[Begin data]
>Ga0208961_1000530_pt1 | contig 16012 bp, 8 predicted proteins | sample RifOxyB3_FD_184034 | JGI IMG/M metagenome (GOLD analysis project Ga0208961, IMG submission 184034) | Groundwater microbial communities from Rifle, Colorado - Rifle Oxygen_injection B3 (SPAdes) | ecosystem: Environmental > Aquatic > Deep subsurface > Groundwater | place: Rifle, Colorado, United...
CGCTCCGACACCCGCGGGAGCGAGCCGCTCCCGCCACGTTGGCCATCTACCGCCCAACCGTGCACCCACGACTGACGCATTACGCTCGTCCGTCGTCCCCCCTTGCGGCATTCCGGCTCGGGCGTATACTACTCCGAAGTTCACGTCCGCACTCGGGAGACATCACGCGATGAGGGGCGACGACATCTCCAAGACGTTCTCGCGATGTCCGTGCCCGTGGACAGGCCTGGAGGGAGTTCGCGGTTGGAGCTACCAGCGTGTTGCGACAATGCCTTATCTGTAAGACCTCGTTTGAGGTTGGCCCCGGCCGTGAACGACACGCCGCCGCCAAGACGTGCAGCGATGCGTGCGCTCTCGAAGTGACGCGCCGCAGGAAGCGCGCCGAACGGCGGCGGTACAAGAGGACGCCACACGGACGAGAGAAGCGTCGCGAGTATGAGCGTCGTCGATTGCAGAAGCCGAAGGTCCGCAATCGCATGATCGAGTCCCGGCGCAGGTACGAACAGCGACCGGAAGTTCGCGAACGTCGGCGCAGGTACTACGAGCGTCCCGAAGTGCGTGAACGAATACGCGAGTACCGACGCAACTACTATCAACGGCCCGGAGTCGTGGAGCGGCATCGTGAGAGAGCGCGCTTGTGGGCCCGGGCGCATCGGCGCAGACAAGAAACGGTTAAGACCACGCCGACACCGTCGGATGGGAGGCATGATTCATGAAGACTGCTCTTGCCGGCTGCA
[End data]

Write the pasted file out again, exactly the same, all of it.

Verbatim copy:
>Ga0208961_1000530_pt1 | contig 16012 bp, 8 predicted proteins | sample RifOxyB3_FD_184034 | JGI IMG/M metagenome (GOLD analysis project Ga0208961, IMG submission 184034) | Groundwater microbial communities from Rifle, Colorado - Rifle Oxygen_injection B3 (SPAdes) | ecosystem: Environmental > Aquatic > Deep subsurface > Groundwater | place: Rifle, Colorado, United...
CGCTCCGACACCCGCGGGAGCGAGCCGCTCCCGCCACGTTGGCCATCTACCGCCCAACCGTGCACCCACGACTGACGCATTACGCTCGTCCGTCGTCCCCCCTTGCGGCATTCCGGCTCGGGCGTATACTACTCCGAAGTTCACGTCCGCACTCGGGAGACATCACGCGATGAGGGGCGACGACATCTCCAAGACGTTCTCGCGATGTCCGTGCCCGTGGACAGGCCTGGAGGGAGTTCGCGGTTGGAGCTACCAGCGTGTTGCGACAATGCCTTATCTGTAAGACCTCGTTTGAGGTTGGCCCCGGCCGTGAACGACACGCCGCCGCCAAGACGTGCAGCGATGCGTGCGCTCTCGAAGTGACGCGCCGCAGGAAGCGCGCCGAACGGCGGCGGTACAAGAGGACGCCACACGGACGAGAGAAGCGTCGCGAGTATGAGCGTCGTCGATTGCAGAAGCCGAAGGTCCGCAATCGCATGATCGAGTCCCGGCGCAGGTACGAACAGCGACCGGAAGTTCGCGAACGTCGGCGCAGGTACTACGAGCGTCCCGAAGTGCGTGAACGAATACGCGAGTACCGACGCAACTACTATCAACGGCCCGGAGTCGTGGAGCGGCATCGTGAGAGAGCGCGCTTGTGGGCCCGGGCGCATCGGCGCAGACAAGAAACGGTTAAGACCACGCCGACACCGTCGGATGGGAGGCATGATTCATGAAGACTGCTCTTGCCGGCTGCA